UV LEDs and lasersYu Bilenko of the US-based company Sensor Electronic Technology presented details of the first commercially available UV LED with peak emission at 340 nm, which has been developed for biological and chemical sensor applications. The UVTOP-340 LED is hermetically flip-chip packaged into a metal-glass TO-39 header with a UV-transparent window (figure 1). It has an output power of up to 1 mW at 100 mA, with a projected operating lifetime of 2000 h. Bilenko also presented results of a joint project with the University of South Carolina, US, which has achieved sub-milliwatt and milliwatt operation of UV LEDs in the 250-340 nm range (Compound Semiconductor May 2004).

Meanwhile, Nichia s S Nagahama discussed advances in the development of UV LEDs with emission at 365 nm, which replicate the I-line of Hg-lamps. To achieve high LED output power several key issues were addressed: absorption in the LED structure; LLO of the sapphire substrate and backside surface texturing for enhanced light extraction; and reflecting contact schemes. After optimization, Nichia s UV LEDs exhibited an EQE of 21% under CW operation with an output power of 360 mW (500 mA, 5.0 V) and 24% EQE under pulsed operation at 410 mW (500 mA, 5.3 V).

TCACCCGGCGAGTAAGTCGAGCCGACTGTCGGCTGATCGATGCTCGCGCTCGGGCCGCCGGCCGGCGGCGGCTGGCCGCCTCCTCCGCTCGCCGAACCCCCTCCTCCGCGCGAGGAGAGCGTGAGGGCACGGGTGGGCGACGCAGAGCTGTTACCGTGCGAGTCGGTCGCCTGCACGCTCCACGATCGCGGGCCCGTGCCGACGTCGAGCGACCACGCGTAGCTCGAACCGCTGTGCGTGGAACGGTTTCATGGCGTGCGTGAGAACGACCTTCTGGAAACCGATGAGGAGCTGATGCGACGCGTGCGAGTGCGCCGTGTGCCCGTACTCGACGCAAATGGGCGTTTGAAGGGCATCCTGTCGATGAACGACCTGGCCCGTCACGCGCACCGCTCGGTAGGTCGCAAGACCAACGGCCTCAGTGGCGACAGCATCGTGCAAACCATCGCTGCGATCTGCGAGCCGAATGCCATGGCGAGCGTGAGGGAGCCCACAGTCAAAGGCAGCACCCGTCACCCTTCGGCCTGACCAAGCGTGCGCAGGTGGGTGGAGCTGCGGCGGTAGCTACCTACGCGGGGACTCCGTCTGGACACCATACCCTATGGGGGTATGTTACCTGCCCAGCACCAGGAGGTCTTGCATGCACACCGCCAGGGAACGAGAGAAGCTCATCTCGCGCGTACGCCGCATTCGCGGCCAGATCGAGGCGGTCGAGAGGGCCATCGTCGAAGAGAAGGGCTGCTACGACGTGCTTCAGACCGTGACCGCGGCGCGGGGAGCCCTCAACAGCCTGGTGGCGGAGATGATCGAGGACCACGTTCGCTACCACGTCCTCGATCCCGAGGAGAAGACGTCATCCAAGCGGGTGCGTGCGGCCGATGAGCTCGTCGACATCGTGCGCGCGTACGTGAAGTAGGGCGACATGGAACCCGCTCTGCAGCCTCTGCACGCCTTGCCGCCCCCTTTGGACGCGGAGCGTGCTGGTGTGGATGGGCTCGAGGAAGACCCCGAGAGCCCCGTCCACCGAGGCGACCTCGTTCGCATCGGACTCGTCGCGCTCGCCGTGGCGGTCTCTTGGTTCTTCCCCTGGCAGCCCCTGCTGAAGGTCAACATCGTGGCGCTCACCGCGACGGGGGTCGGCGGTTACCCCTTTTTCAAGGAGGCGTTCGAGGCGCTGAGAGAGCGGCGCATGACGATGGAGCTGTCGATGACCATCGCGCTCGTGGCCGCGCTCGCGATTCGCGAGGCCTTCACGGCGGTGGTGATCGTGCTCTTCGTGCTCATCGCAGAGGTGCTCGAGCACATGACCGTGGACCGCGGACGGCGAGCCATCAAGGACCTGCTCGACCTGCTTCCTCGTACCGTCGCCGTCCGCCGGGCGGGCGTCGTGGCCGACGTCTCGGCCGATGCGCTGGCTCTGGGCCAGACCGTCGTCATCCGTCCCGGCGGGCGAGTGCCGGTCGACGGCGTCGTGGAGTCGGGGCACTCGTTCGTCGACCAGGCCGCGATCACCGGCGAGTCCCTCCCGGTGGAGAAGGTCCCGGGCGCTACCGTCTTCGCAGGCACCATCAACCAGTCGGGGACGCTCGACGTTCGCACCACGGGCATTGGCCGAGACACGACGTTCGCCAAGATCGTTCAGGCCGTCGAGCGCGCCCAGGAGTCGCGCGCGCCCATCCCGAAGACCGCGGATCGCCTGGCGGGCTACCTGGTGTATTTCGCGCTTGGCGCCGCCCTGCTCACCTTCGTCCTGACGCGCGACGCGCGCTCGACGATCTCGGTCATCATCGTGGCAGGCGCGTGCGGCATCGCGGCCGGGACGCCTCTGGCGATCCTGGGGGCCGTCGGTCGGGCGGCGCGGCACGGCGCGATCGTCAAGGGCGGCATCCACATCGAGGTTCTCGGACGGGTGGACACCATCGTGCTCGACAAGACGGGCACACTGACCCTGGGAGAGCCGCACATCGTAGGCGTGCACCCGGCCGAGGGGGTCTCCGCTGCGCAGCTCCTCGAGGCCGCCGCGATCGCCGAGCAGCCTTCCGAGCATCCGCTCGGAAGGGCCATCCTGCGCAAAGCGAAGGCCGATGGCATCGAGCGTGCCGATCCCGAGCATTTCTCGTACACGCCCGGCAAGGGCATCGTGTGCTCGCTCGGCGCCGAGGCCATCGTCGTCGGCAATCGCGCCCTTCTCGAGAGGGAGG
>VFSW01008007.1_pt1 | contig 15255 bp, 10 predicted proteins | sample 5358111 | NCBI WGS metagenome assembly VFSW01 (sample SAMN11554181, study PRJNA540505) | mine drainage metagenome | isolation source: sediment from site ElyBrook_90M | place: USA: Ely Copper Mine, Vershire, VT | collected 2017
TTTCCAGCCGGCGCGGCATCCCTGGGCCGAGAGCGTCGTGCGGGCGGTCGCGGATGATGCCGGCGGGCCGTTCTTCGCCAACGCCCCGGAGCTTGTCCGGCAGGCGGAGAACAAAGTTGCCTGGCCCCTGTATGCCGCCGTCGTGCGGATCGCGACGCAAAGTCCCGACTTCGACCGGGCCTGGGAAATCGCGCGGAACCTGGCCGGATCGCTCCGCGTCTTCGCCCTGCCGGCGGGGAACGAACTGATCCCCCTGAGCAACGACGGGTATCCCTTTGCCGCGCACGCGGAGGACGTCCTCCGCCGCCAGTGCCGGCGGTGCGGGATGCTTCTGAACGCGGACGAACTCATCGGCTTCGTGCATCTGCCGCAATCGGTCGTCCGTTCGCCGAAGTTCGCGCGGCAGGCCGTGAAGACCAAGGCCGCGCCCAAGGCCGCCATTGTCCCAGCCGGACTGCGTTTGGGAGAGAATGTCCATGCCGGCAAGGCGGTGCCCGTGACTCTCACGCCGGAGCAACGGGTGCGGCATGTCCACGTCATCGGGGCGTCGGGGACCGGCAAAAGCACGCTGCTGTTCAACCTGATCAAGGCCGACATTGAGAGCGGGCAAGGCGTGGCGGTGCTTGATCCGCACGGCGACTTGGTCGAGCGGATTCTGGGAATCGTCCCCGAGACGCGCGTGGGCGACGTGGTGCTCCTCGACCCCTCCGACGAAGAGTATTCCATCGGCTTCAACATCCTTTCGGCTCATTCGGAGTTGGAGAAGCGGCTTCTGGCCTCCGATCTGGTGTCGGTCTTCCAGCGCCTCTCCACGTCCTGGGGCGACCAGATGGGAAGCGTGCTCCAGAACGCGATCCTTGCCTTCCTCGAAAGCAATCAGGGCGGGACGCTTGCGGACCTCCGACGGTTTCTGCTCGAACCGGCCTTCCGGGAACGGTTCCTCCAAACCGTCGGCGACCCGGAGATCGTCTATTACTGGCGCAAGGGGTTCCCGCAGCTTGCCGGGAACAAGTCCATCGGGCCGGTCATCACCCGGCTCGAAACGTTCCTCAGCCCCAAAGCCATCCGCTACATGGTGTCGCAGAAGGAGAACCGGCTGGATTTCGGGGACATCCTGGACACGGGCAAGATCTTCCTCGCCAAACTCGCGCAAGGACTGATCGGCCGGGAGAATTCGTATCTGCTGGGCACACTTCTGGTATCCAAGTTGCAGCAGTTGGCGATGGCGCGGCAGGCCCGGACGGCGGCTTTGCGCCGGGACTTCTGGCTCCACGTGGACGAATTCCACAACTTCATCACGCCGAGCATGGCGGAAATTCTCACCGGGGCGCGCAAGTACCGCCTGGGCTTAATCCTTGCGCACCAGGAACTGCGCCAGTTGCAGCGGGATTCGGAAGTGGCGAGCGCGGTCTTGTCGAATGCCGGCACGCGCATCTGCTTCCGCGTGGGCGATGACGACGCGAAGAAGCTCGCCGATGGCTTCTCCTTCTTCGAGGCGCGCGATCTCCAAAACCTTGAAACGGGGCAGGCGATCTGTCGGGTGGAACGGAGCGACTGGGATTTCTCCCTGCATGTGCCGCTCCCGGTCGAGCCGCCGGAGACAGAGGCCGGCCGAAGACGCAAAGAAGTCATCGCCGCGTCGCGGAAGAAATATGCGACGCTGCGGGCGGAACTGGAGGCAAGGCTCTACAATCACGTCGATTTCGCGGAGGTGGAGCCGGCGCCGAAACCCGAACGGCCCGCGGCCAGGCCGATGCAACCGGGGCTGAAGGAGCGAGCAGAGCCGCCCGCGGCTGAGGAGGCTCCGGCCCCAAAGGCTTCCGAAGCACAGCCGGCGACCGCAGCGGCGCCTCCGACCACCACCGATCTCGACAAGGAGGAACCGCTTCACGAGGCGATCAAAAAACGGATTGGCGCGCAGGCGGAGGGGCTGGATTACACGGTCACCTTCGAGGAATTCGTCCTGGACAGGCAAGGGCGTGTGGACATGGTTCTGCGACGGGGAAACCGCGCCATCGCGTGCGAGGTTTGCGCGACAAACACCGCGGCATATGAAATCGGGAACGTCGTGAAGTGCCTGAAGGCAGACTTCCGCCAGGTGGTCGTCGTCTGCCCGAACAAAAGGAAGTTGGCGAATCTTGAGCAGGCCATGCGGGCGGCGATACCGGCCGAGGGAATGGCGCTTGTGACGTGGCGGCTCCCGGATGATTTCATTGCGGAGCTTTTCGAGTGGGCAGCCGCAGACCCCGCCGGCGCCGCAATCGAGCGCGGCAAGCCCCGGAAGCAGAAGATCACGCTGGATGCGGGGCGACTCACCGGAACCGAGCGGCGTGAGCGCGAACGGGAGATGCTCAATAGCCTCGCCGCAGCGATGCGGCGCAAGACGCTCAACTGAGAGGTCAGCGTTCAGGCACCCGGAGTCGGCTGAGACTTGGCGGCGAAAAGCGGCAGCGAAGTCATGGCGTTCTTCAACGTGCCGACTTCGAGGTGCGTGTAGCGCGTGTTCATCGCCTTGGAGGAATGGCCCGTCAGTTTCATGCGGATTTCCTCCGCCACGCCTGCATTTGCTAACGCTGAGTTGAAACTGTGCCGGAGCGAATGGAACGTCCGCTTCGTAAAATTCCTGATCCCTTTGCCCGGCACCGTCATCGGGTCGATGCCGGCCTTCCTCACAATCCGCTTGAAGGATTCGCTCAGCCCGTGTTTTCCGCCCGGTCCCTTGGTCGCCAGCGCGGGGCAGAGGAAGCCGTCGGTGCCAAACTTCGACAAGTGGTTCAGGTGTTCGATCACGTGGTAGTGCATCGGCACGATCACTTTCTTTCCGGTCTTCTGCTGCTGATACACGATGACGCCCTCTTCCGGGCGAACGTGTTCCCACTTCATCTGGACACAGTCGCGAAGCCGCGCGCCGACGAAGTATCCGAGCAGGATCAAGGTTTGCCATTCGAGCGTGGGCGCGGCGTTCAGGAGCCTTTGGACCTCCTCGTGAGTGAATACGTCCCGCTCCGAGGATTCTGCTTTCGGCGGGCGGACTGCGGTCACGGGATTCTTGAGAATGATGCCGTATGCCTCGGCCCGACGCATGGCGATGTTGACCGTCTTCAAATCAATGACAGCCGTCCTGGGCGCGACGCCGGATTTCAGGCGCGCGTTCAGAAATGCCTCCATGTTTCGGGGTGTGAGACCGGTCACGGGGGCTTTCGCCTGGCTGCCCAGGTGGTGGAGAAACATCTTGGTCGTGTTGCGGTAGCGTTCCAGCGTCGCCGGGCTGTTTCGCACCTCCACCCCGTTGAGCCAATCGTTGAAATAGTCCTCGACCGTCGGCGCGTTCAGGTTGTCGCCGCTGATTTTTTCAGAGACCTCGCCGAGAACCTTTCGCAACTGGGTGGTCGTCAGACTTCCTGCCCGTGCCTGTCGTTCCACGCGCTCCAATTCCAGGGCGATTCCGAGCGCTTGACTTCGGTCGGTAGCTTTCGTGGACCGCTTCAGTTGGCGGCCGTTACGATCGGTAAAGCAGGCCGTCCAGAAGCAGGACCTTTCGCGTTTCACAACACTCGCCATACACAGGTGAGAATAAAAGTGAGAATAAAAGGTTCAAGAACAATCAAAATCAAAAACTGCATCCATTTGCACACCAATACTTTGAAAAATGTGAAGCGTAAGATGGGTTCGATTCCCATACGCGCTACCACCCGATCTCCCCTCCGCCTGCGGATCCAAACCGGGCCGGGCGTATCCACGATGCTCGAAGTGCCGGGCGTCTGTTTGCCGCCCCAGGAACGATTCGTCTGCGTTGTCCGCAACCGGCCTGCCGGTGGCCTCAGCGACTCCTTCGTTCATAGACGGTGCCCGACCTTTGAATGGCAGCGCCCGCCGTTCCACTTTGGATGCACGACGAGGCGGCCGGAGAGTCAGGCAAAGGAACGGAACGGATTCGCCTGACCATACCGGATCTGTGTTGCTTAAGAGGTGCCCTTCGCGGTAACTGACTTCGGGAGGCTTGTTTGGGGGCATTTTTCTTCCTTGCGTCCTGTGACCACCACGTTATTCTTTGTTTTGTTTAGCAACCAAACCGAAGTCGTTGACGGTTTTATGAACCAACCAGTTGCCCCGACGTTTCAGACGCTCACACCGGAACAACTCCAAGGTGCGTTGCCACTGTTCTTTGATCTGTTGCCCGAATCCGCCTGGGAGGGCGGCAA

Nagahama also described improvements in Nichia s UV laser diodes. The TDD in the laser structures has been reduced to 4 x 107 cm-2 using LEO. Devices operating at 365 nm had a lifetime of 2000 h at 3 mW, with a 25 ºC case temperature. The laser threshold current density at 50 mA was 3.6 kA/cm-2, with a threshold voltage of 4.8 V. Shorter-wavelength devices operating at 354.6 nm had a threshold current density of 14.3 kA/cm-2.